Materiality and the ontological turn in the anthropocene: establishing a dialogue between law, anthropology and eco-philosophy

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One of the earlier editorial pieces of the Journal of Human Rights and the Environment opened with the quote of the American anthropologist Margaret Mead ‘[w]e won’t have a society if we destroy the environment’. 1 Unfortunately, if we look into the evidence of biophysical signs, the threat of environmental breakdown is eminent,2 and humanity’s survival might indeed be under threat. Our ecological footprint on Earth is at such a scale that we find ourselves in a geological epoch called the Anthropocene, 3 characterised as it is by human terraforming of the Earth. 4 Our biosphere is sick and behaves like an infected organism; every living organism in the biosphere is declining. The evidence is increasingly clear: in a scientific study commissioned by the United Nations in 2005, it was reported that humans are responsible for the extinction of 50,000 – 55,000 species each year. 5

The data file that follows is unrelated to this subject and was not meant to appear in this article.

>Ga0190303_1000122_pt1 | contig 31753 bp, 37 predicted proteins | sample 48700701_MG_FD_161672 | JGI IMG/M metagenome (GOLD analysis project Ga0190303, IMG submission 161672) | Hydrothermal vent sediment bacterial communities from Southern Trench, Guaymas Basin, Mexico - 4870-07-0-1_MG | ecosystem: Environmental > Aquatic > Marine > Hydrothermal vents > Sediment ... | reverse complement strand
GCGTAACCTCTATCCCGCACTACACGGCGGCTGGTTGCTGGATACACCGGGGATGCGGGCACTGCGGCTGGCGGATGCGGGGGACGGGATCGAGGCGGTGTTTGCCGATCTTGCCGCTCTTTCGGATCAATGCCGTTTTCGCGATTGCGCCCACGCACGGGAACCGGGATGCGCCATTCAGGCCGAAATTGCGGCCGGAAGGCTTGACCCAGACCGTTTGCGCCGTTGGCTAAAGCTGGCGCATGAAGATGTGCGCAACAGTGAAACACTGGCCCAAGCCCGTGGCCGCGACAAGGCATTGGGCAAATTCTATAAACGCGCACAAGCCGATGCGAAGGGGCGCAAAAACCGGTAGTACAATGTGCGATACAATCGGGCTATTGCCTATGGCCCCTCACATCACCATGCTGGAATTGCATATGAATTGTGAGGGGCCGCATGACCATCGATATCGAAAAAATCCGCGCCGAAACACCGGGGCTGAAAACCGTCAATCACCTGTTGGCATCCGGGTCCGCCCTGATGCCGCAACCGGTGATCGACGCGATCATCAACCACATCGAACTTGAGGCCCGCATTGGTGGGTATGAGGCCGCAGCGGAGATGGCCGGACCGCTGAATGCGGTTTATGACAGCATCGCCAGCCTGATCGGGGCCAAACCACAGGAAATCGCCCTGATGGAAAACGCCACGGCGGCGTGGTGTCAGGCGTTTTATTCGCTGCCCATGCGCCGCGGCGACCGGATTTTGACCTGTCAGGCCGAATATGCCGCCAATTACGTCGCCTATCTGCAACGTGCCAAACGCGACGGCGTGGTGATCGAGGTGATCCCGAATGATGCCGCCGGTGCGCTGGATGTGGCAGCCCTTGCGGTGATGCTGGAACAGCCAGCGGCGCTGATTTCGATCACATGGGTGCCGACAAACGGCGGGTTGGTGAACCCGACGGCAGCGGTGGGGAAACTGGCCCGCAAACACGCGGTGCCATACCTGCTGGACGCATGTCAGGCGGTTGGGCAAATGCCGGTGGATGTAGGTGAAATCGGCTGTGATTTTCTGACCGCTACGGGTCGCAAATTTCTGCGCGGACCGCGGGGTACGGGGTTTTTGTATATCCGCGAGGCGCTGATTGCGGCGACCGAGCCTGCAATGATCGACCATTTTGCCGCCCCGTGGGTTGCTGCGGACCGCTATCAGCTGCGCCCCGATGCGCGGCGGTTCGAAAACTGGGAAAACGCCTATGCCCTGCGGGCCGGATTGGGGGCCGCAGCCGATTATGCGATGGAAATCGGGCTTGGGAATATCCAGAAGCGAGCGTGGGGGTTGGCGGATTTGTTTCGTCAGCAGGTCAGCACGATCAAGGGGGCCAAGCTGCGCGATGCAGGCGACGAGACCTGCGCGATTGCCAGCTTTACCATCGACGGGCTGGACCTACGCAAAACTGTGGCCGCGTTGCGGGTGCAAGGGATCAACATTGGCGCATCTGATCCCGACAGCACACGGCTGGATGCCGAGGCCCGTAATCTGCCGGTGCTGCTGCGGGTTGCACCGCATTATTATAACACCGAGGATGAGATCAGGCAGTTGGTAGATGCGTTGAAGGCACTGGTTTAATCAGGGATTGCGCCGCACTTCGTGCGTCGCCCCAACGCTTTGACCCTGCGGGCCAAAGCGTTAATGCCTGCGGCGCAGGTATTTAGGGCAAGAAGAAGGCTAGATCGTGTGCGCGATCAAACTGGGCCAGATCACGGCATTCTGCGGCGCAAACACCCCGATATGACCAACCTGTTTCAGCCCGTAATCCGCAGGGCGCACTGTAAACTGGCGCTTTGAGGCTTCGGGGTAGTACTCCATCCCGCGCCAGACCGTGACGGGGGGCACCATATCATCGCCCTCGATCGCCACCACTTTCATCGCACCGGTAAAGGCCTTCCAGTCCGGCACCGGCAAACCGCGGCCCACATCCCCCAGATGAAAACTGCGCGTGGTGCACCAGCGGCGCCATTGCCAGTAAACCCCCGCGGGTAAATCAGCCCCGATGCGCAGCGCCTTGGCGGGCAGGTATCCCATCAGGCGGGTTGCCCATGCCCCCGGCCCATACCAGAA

Original languageEnglish
Title of host publicationEnvironmental Law and Governance for the Anthropocene
EditorsLouis Kotze
Place of PublicationOxford
Number of pages26
Publication statusPublished - 15 Jun 2017


  • environmental law
  • legal anthropology
  • eco-philosophy

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